I’ve been up here in the Bay Area for about 4 weeks now. With plans changing on a daily basis, I had one goal regardless of what happened and that was to sail. After going through my contacts, I shot a message to my friend, and local racer, Will Paxton, to see if he knew of any sailing opportunities I could hop on while I was here. Sure enough, he was able to give my information to his buddy, John, who was short on crew on his Flying Tiger 32′ for the upcoming 2014 Great Vallejo Race.
I was ecstatic to have my first opportunity to crew on a race boat with a dedicated crew and in such a big race! I was also extremely nervous! I know how competitive these guys can be and I did not want to get in the way of anything! I’m pretty decent when it comes to sailing, however, racing wasn’t something that even came close to my skill level, in my personal opinion anyway. The opportunist in me, however, was not going to let this opportunity slip through my fingers. It was a chance to meet new people and greatly better my sailing skills!
On race day, I showed up early so I could get a chance to get familiar with the boat and ask any questions I needed before things got too heated and competitive out on the water. Upon my arrival, I see this sexy, sleek race boat with a skinny carbon fibre mast and all these intimidating instruments. Sure enough, I see the name, “Wild1” stamped on the side. This was the boat I was to race on! She was a Flying Tiger 32′. The boat looked as if it was moving fast just sitting in the water alone! With so many emotions flowing at this point, I couldn’t really tell you how I felt at that moment, but I’m sure it’s safe to assume, excited was on the top of that list.
After meeting with John and the rest of the crew, we began moving quickly, running lines, hoisting sails, packing food, etc. Within an hour we were already on the water with our spinnaker flying high in the sky! Never having flown a spinnaker before, I wasn’t crazy about being the guy on the bow running the kite but if there’s any good way to learn how to fly one, it was probably like this. After about a half hour of practicing gybing with the spinnaker up I was confident on successfully being able to do my job and do it fast! With that said and done we headed to the starting line.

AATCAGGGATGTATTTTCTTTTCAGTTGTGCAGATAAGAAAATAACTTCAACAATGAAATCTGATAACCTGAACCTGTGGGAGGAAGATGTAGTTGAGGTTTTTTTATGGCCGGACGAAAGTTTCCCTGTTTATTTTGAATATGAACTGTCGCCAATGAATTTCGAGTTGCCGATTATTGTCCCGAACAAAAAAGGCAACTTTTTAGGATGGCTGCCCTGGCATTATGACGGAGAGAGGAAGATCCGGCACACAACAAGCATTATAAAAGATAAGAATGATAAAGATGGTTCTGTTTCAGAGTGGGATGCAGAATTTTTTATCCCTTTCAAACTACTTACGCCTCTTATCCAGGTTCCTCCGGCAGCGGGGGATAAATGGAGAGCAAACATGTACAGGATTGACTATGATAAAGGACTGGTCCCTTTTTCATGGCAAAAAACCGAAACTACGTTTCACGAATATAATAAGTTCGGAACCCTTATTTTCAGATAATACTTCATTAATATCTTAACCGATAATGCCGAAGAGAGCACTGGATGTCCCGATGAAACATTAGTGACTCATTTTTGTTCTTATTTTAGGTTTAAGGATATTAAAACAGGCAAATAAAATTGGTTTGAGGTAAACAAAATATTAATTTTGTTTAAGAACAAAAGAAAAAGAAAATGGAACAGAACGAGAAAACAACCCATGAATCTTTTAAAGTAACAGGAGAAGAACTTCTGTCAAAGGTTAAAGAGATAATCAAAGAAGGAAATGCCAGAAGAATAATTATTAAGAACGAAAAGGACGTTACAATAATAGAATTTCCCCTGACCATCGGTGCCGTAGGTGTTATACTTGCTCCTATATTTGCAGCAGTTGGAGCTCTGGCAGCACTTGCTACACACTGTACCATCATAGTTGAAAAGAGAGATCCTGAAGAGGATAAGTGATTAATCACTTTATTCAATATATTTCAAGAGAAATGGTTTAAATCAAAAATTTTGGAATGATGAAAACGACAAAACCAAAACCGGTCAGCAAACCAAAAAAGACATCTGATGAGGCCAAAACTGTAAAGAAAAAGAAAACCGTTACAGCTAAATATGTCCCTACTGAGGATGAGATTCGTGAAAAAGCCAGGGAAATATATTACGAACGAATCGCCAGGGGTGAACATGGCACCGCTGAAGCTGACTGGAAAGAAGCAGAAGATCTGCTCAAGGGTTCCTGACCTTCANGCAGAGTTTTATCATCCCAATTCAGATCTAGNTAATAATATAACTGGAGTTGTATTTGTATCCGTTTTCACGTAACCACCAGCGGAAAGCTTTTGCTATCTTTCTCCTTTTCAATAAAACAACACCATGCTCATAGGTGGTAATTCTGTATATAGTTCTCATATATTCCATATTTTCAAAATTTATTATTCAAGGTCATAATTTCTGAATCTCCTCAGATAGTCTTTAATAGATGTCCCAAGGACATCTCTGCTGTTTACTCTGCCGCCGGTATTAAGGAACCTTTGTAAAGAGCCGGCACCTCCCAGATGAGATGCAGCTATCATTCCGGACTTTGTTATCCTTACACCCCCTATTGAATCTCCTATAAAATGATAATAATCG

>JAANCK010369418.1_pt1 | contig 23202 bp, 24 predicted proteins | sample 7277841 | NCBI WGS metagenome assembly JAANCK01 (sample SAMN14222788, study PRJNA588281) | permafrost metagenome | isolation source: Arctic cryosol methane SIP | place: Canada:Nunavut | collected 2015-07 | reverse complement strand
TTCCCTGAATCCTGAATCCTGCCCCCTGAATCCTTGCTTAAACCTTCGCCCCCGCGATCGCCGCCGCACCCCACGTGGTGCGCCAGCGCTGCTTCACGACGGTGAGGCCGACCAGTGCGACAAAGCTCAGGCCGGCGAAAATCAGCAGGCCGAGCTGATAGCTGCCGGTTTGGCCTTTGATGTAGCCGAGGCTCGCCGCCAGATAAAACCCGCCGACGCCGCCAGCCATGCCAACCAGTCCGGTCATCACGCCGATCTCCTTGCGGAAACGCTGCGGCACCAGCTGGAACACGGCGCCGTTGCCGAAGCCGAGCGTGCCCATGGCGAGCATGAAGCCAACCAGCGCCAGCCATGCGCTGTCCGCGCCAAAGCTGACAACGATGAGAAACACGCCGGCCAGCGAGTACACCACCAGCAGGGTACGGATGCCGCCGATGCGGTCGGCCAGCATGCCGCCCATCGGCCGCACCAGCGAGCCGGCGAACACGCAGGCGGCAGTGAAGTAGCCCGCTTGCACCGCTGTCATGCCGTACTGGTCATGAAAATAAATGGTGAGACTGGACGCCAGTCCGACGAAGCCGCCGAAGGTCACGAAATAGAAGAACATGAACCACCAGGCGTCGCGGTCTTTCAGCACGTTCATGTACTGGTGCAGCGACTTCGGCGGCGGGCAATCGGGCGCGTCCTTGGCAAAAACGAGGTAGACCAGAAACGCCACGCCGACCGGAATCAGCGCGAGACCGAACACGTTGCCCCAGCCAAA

When we arrived to the starting line, we were surrounded by well over a hundred other race boats sailing in a tight group like a bunch of confused ants. Boats where sailing in every direction, quickly tacking constantly to avoid collisions with one another. It was chaos! However it was a controlled chaos and actually a very peaceful site. To be surrounded by so many other boats, all under sail with literally only a few feet between the boats themselves, it was definitely a fun experience!
From my experience, The Bay Area is one windy place! In fact, I hadn’t experienced a single moment where the winds had died for any longer that 10 minutes. When we arrived to the community boat, the winds were pretty calm. Much like the average winds of San Diego. It was rather suspicious and the “1 minute to race time” shot had already been fired! Sure enough, the the wind died completely by the starting fire and the race was postponed for another hour due to the lack of wind.
11 o’clock came around and we got a good start. We were one of the first off the line. After rounding the first race bouy we raised our spinnaker and the wind died immediately. It was at about this time that sailboat racing started to seem a lot less exciting than I had thought. However, to no prevail, the wind eventually picked up and it was all downwind from there! Out spinnaker filled with air, the boat heeled far over to the starboard side and we shot across the bay! After rounding the Richmond Bridge, we had the wind blowing directly at our backs and we sped down the bay! It was at this time that I realized what all the hype was about!
Our boat, having a plaining hull, shot along the water at a steady 17 knots! The fastest I’d ever been on a sailboat! Being a cruiser, I never understood why people loved to sail downwind over upwind. But I realize the problem now, I’ve always been sailing on these huge slow tanks and not on anything lightweight and fast. We were going so fast that everyone on the boat had to be leaning off the back of the boat as much as possible to prevent the bow of the boat from dunking under water and stopping the boat! Being as fast and organized as we were, we finished placing 2nd in our class! A huge deal in my book for my first race and with the number of boats racing.
When it came time for docking all of these race boats, it was a bit chaotic! There would be a second race the next day back to Richmond so instead of making the sail back, everyone rafted their boats inside the Vallejo Yacht Club. I say “rafted” because there were so many boats being jammed into the marina that they just tied everyone’s boats together. It was quite a site to see that many boats all tied up together. By the end of the day, the marina looked like one of those puzzles with the sliding pieces and only one square open. The Marina itself was a very shallow marina, and with about 300 race boats coming in, it was not a very good choice in marinas. Most of the race boats drew at least 6-8 feet deep and the maximum allowed draft of the marina was only 4 feet! Because of this, a lot of boats had to sail back to their home ports and miss the next days race.